One last thing. In Moldova the grades students receive is seen as a reflection on the teacher. So most teachers tend to grade students a lot more leniently than most American teachers. Even a student who has done no work or shown any learning will still receive at least a 4 and sometimes higher (the grading system being out of 10 points, 10 being the best). Because of this propensity for grading students higher it is very difficult to punish students who do not follow testing protocol because they are well aware that the teacher will not give them a failing grade and cheating offers them the chance of getting an even higher grade with no real work, so if they cheat they might get a better grade and there will be no consequences. Also because this is the system that the students are all familiar with, and all the teachers for that matter, you can say that it is a part of the culture. Because academic dishonesty is so well ingrained into the school environment I do not think I will be able to have any real positive effect on changing anything but it is definitely going to be one of my main goals for my Peace Corps service.

Sunday, November 6, 2011

Productive and Exhausting Vacation

Vacation really isn't the right word to describe what this week was for me. Sure I was out of school and so were the students…but instead of going to school I was in Chisinau all week attending lectures/sessions about better teaching practices and Romanian language. From 8 until 5 with only a one hour lunch break and short coffee breaks thrown in. However I am not bitter at all for not getting a real vacation because the training was very beneficial and was a real inspiration boost. It was also very awesome to be among other americans, a lot of americans, who all speak English and understand most of my humor and share my culture. But personally my favorite part was the food. Because we were living in a hotel this week we all had to find our own food which meant most of the time we were eating in restaurants or picking up our own food from the supermarket. Italian food for some unknown reason ruled my stomach as far as my selection of restaurants and at the supermarket I spent my money on yogurt, dark chocolate, bananas as well as banana and strawberry juice (real and not from concentrate) and finally peanut butter.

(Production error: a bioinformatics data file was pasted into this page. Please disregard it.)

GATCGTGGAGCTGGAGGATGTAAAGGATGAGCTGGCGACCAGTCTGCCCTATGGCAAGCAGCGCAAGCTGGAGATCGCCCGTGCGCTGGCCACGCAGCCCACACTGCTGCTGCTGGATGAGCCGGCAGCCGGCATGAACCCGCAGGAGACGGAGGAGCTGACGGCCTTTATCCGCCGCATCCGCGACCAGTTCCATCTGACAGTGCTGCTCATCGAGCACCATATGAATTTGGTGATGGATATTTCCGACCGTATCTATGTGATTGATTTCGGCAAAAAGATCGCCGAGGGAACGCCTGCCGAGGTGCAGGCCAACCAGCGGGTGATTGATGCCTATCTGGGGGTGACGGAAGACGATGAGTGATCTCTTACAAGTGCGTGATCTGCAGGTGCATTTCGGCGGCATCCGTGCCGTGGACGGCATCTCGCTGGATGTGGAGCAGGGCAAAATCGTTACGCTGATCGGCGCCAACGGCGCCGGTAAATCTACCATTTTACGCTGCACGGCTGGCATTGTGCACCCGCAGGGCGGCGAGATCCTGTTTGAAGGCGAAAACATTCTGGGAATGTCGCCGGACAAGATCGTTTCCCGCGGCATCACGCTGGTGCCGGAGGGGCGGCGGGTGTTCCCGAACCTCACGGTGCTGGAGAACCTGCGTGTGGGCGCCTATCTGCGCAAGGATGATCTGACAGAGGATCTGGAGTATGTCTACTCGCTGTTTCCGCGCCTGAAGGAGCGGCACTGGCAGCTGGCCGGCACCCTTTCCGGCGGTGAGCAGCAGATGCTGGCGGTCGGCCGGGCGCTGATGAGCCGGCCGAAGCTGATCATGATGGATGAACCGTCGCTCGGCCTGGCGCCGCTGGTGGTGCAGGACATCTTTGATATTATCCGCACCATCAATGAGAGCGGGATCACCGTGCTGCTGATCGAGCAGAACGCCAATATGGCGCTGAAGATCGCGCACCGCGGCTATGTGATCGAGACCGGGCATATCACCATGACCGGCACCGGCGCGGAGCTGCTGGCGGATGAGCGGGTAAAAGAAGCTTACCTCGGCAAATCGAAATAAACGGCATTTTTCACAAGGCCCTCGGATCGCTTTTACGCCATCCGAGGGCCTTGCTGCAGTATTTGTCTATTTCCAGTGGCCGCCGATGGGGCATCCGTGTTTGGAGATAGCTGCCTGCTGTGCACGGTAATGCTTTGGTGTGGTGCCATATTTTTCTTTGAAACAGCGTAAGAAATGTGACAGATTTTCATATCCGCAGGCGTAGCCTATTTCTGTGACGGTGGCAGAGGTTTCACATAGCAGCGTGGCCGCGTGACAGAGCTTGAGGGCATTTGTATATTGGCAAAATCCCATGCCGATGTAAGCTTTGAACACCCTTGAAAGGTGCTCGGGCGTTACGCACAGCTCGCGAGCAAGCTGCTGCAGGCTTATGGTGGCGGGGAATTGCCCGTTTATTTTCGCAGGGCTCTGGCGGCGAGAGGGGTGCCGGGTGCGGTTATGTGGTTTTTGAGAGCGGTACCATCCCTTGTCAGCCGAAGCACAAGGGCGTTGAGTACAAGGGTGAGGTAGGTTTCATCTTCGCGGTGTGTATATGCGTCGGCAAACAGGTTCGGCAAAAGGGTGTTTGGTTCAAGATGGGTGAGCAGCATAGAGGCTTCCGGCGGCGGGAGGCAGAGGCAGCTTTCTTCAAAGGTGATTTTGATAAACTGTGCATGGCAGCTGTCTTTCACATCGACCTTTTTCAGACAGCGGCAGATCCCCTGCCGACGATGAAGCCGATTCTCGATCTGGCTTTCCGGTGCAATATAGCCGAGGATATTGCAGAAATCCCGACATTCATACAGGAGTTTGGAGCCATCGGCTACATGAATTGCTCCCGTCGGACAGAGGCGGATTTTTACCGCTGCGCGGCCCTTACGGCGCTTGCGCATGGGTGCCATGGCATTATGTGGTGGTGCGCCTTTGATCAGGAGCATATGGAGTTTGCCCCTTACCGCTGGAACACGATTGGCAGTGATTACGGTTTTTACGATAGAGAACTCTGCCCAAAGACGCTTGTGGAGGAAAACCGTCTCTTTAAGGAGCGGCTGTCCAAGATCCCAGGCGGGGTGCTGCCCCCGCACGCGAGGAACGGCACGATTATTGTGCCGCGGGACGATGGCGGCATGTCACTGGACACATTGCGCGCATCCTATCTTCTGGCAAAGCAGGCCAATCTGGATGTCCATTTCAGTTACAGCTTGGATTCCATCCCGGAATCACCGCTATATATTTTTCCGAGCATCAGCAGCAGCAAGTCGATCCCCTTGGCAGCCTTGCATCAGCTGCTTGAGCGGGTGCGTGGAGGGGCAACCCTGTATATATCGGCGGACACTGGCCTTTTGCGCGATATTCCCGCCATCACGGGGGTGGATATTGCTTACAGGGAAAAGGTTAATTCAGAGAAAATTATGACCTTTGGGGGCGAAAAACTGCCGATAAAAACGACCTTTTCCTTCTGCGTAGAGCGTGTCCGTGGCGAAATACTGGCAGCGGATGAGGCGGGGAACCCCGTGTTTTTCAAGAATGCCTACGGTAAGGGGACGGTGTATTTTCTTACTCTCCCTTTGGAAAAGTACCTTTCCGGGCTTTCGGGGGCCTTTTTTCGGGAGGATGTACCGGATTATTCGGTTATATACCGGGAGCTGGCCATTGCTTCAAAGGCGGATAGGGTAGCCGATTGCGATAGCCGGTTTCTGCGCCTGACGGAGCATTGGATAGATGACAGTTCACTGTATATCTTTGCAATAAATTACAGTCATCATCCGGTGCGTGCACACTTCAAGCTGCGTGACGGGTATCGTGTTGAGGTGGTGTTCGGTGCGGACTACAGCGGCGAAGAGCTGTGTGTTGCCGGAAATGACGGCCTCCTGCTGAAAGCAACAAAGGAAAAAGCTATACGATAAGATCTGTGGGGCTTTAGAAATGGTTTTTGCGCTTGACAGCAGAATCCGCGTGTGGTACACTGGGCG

In other spending news I was able to find most of the winter clothes I really needed to buy including a winter coat, a sweater, gloves, a hat, wool socks, and boots with a fur lining, as well as a whole host of school supplies. I also was successful in picking up some souvenirs from the souvenir piața that will serve as my Christmas presents. Amazingly since my training was from 8 to 5 everyday I didn't really have time to shop during the week so I had to do all my shopping on Monday when I first got to Chisinau and even though I was under a lot of pressure to find everything I was very successful and bought almost everything on my list within a 3-4 hour window. The exception being the winter boots which I bought on my way back to the train station, it was a real race against the clock though, This race with the clock also caused me to not have time to wait in line at the post office, though I almost attempted it because the post office is in a building beside the train station. However lines at postal offices in Moldova are like lines in postal offices in America and postal workers are just as irritable and have very little patience...especially when you don't speak the language they speak and have little to no idea of how to fill out the forms needed for overseas shipping...

Other fun things to happen last week include me realizing that European coats put the zipper on the opposite side of American coats, another fun thing for me to try and get used to, on top of all the other things that I have already just started to get used to. (It really has a way of making you feel like you are back in kindergarten when you struggle to zipper a coat)… I was also super sick again. Not overly sick just felt horrible for about 12 hours then it went away. This time I couldn't blame the sickness on something I ate (I felt confident that the food was well prepared and I avoided all sources of tainted water) which makes the situation worse because Im not sure what to avoid in order to make sure it doesn't happen again.

Back to the daily grind tomorrow, but I have English Club to look forward to on Tuesday and I only have 7 more weeks of school until Winter vacation…but really. who's counting?